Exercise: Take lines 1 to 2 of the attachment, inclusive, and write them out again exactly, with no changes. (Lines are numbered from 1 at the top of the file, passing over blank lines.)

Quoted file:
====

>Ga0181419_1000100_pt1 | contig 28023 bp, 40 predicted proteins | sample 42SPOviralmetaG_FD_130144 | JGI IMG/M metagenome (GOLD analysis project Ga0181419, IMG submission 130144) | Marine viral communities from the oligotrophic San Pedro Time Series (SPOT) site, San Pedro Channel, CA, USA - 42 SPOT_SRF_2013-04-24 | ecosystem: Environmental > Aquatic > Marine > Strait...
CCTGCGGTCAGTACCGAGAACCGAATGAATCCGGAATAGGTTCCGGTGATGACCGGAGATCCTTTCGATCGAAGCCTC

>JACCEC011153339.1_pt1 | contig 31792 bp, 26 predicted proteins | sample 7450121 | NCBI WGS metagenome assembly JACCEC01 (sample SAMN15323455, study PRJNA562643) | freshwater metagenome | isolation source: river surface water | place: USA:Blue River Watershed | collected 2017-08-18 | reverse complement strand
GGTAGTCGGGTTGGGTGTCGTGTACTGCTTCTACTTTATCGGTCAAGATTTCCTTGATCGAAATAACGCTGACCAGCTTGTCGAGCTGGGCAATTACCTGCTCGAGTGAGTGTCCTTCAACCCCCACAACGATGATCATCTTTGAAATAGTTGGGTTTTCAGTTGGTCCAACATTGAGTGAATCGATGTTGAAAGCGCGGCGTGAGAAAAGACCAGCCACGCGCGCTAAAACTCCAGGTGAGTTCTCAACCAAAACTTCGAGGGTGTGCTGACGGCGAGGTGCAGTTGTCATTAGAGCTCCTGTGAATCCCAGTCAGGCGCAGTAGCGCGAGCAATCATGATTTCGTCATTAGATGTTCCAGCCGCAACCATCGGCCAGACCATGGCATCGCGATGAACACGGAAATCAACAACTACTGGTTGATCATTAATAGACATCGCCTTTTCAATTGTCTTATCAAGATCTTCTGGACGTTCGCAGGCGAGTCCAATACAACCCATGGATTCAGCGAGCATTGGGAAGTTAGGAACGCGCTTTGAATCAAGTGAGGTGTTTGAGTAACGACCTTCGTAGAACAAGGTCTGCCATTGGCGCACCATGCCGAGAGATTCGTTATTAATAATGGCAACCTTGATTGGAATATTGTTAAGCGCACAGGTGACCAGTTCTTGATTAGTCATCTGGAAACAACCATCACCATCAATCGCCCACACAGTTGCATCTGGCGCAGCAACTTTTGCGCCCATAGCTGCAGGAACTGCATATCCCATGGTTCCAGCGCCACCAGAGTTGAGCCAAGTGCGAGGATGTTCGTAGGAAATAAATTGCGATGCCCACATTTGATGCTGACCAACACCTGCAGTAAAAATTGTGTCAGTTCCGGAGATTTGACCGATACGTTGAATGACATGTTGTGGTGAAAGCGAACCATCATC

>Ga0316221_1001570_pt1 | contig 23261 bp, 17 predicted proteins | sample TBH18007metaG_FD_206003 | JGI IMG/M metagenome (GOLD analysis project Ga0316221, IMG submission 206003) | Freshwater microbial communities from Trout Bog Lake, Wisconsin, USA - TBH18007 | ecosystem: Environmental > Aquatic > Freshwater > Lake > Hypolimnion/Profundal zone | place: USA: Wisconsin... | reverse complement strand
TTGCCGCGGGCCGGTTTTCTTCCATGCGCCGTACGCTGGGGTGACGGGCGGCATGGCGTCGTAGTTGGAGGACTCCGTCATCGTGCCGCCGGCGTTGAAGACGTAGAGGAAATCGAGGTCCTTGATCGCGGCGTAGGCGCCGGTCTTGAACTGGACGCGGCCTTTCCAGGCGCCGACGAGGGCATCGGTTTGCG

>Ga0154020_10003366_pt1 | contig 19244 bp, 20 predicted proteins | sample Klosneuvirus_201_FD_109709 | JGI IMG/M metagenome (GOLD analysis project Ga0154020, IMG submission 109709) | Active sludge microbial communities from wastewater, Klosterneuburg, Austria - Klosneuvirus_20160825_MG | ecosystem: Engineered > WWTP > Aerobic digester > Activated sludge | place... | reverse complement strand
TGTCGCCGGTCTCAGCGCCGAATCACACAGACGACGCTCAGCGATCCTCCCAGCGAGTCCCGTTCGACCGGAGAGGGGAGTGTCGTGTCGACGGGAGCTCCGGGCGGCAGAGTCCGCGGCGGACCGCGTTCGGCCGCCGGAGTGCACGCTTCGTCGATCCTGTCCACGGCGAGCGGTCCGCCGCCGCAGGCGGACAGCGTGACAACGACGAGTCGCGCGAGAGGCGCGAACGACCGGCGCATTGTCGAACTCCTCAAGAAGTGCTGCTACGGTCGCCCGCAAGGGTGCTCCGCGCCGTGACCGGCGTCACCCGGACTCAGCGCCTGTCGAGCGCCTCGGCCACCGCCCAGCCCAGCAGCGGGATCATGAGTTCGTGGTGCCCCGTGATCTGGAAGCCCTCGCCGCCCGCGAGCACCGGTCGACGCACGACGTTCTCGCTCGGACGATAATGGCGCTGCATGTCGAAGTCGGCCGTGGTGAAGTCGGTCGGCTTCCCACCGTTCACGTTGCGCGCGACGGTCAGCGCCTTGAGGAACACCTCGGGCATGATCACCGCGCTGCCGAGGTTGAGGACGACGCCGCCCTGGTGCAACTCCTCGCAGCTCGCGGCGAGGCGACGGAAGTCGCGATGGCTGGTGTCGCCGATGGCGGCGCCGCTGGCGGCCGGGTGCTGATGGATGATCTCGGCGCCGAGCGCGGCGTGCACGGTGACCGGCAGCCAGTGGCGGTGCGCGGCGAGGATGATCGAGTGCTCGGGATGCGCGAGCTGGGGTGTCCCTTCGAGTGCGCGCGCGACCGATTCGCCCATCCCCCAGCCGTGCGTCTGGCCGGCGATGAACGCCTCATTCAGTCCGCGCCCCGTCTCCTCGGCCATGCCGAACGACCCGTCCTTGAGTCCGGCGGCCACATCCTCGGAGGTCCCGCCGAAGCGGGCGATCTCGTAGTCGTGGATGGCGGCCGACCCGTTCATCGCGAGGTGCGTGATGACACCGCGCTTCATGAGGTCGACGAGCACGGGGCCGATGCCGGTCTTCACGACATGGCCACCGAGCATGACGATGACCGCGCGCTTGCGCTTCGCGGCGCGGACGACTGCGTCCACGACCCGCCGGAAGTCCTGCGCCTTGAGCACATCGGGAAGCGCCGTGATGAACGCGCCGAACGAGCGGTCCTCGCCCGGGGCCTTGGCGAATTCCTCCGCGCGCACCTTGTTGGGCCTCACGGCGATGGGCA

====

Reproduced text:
>Ga0181419_1000100_pt1 | contig 28023 bp, 40 predicted proteins | sample 42SPOviralmetaG_FD_130144 | JGI IMG/M metagenome (GOLD analysis project Ga0181419, IMG submission 130144) | Marine viral communities from the oligotrophic San Pedro Time Series (SPOT) site, San Pedro Channel, CA, USA - 42 SPOT_SRF_2013-04-24 | ecosystem: Environmental > Aquatic > Marine > Strait...
CCTGCGGTCAGTACCGAGAACCGAATGAATCCGGAATAGGTTCCGGTGATGACCGGAGATCCTTTCGATCGAAGCCTC